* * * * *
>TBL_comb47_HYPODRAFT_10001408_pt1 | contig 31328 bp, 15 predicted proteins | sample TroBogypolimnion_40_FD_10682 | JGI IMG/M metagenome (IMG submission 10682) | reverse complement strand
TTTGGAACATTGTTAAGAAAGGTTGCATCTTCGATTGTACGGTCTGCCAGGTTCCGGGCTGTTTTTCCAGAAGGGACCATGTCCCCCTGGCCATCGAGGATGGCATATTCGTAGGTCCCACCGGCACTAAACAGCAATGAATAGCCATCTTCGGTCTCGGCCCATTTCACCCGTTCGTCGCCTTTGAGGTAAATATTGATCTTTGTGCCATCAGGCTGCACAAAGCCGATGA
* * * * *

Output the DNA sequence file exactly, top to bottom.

>TBL_comb47_HYPODRAFT_10001408_pt1 | contig 31328 bp, 15 predicted proteins | sample TroBogypolimnion_40_FD_10682 | JGI IMG/M metagenome (IMG submission 10682) | reverse complement strand
TTTGGAACATTGTTAAGAAAGGTTGCATCTTCGATTGTACGGTCTGCCAGGTTCCGGGCTGTTTTTCCAGAAGGGACCATGTCCCCCTGGCCATCGAGGATGGCATATTCGTAGGTCCCACCGGCACTAAACAGCAATGAATAGCCATCTTCGGTCTCGGCCCATTTCACCCGTTCGTCGCCTTTGAGGTAAATATTGATCTTTGTGCCATCAGGCTGCACAAAGCCGATGA